What does the future hold for our beloved woodland?
Earlier this year a panel was launched to advise on the future direction of forestry and woodland policy in England. A report is now due to be submitted to this panel by Dr Paul Warde, environmental historian at the University of East Anglia. REBECCA GOUGH spoke to him about our love affair with trees.
Millions of people will have grown up with a favourite or memorable tree – whether a protruding branch became home to a swing in the garden, or a wooded spot was transformed as a place to build an exciting 'den'.
And it seems this affection for our woodland has not diminished, following a government proposal earlier this year to sell off a large swathe of public forest, including Thetford Forest and Bacton Wood.
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In just a few weeks the government was overwhelmed with objections from the public and scrapped an ongoing consultation early. In its place, environment secretary Caroline Spelman set up a panel of advisors, chaired by the Right Reverend James Jones, Bishop of Liverpool, which will report back to the government next year.
Last week, Dr Paul Warde, environmental historian at the University of East Anglia (UEA), chaired a debate between historians and other humanities scholars, those involved in landscape management and policy, geographers, civil servants, NGO representatives and campaigners, following which a report will be submitted to the panel.
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This, he hopes, will take into account the historic relevance of trees and woodland, as well as the way they could be managed in the future.
'The work of the panel and the debate over the future of our woodlands has clearly touched a national nerve,' Dr Warde said.
'Woodlands and trees are perceived as a central part of our heritage, linking together generations and connecting the past with our aspirations for the future.
'It's essential that those who have a long-term view of how we live with our woodlands make a full contribution to the debate.
'The panel will play a central role in shaping policy and any forest policy will have an impact for many decades to come.' Dr Warde believes an attachment to woodland can be traced as far back as the Norman Conquest, in 1066, when forests were used by the King and nobles for hunting. This, he said, caused some objection, even then, from people who felt a natural affinity to the land and their right to use it freely.
'Along with agricultural land, people feel these are somehow public property and people should have access to it,' he said. 'They feel it's unjust they should be kept away from those things.'
The public forest estate makes up 18pc of all woods and forests and 2pc of the total land in England.
It delivers a wide range of important public benefits, which the government has said would be protected under any sale, such as supporting biodiversity, storing carbon, supplying timber and energy and providing access to green space for recreation and employment opportunities.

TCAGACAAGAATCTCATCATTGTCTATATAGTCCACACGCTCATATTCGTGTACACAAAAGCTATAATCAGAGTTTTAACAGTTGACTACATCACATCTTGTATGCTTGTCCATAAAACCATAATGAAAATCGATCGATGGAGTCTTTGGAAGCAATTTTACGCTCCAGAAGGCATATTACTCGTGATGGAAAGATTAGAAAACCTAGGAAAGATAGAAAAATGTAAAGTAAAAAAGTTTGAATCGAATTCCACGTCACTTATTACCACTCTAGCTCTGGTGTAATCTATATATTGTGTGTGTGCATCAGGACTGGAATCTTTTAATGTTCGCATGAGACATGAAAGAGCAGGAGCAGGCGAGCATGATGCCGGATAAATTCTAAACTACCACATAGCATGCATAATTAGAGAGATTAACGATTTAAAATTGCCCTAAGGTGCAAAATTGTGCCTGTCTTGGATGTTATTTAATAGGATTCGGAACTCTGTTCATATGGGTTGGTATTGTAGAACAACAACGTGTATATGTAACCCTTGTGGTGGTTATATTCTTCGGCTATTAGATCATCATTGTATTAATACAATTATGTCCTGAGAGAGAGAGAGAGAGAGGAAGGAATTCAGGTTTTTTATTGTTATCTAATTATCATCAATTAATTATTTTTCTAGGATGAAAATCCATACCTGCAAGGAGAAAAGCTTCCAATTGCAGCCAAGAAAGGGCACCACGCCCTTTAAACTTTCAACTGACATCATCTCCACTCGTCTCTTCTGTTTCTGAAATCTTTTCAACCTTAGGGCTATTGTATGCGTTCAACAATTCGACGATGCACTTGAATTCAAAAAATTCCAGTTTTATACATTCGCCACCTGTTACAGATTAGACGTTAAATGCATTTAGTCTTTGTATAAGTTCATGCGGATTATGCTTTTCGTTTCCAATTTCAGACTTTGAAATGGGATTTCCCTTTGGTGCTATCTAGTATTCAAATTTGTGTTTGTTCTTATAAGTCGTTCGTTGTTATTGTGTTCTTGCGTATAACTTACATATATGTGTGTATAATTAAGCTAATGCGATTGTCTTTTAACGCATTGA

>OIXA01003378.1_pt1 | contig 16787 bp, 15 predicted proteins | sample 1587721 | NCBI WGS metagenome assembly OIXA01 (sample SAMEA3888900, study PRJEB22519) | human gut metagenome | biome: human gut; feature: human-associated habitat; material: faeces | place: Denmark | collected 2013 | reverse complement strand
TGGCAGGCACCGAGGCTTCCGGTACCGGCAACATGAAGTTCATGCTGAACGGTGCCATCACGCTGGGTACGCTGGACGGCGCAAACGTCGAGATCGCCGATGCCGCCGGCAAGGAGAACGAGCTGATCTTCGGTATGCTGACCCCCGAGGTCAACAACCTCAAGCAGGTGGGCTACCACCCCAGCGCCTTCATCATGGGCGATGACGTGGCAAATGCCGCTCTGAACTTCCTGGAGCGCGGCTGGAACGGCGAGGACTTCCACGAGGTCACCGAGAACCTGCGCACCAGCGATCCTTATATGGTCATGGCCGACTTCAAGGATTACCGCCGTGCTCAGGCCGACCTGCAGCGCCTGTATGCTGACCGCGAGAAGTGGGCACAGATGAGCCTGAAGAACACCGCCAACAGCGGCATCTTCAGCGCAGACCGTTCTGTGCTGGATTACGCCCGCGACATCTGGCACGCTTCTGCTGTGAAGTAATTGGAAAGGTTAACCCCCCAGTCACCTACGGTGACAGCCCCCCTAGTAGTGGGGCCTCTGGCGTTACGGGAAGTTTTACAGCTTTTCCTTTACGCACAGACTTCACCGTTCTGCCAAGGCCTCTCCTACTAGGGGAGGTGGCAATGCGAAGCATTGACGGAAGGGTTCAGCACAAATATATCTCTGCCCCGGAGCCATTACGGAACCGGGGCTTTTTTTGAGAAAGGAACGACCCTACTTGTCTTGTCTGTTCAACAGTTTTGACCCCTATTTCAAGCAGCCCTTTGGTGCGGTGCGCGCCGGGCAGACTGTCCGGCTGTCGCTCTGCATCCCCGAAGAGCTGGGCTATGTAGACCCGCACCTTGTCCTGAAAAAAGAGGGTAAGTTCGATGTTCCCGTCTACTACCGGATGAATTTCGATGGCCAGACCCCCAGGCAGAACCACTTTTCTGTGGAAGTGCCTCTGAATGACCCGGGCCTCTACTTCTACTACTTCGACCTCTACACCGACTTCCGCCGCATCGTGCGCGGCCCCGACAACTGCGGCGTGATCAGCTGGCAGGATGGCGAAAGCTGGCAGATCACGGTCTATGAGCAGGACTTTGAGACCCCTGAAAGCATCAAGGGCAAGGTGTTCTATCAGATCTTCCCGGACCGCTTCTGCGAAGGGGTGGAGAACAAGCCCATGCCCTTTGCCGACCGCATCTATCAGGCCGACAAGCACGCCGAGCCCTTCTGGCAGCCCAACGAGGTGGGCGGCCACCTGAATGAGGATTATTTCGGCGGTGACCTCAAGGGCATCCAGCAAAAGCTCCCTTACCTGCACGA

However, campaigners fear they will lose access, continuity of timber supply and environmental protection if ownership is moved out of public hands.
In addition, an annual summary of key forestry statistics released last week by the Forestry Commission confirmed that the UK remains one of the least wooded countries, with just 13pc forest cover compared to 44pc in the rest of Europe. Figures released by the Forestry Commission in June, also show the rate of woodland creation in the UK fell from more than 18,000ha of new planting per year just 10 years ago, to less than half that figure in the most recent planting season.
Overall, woodland area has increased from 2,757ha in 2010 to 3,078ha in 2011. However, the commission said changes in the size threshold for recording woods account for the majority of this, meaning that this is paper-based rather than an actual increase.
Much of our love of woodland and forestry can often be traced back to affection for one specific tree, according to Dr Warde, who said a preoccupation with protecting woodland was a relatively recent issue. 'Trees have always been significant to people,' he said. 'They often value very particular species, oaks for example, but often these have come about because they've been managed in the past.
'If we love and value trees we have to look at the world which precedes them.
'I think opening up these sorts of questions can be important in developing a policy that integrates these things. There are a lot of ways of doing this and I'm sure a lot of wood owners say they manage their land very effectively, but others don't manage it at all. It's at the discretion of the private owner whether it's accessible as well, so if there are individual or health benefits, we need to try to explain those benefits for people to open them up.'
Dr Warde, however, is undecided on whether a sale would be to the detriment of England's woodland, but stressed management and skilled workers were key.
He added: 'I think it's important to consult and the report is important to open up the discussion about what's important to us and to manage woodland in a more integrated way.
'It's not because the forests are in a disastrous state, but it's a question of progressing a discussion.
'Perhaps the forests should be a mix of public and private ownership and maybe some should be run by local authorities or community groups. It's about getting the right mix which works most effectively and resolves people's needs.
'Trees and woodlands affect every part of people's lives, so it becomes a question of interacting with the landscape.
'I think though that even if they come out with quite a sophisticated report people will just concentrate on whether it's in the public or private ownership.'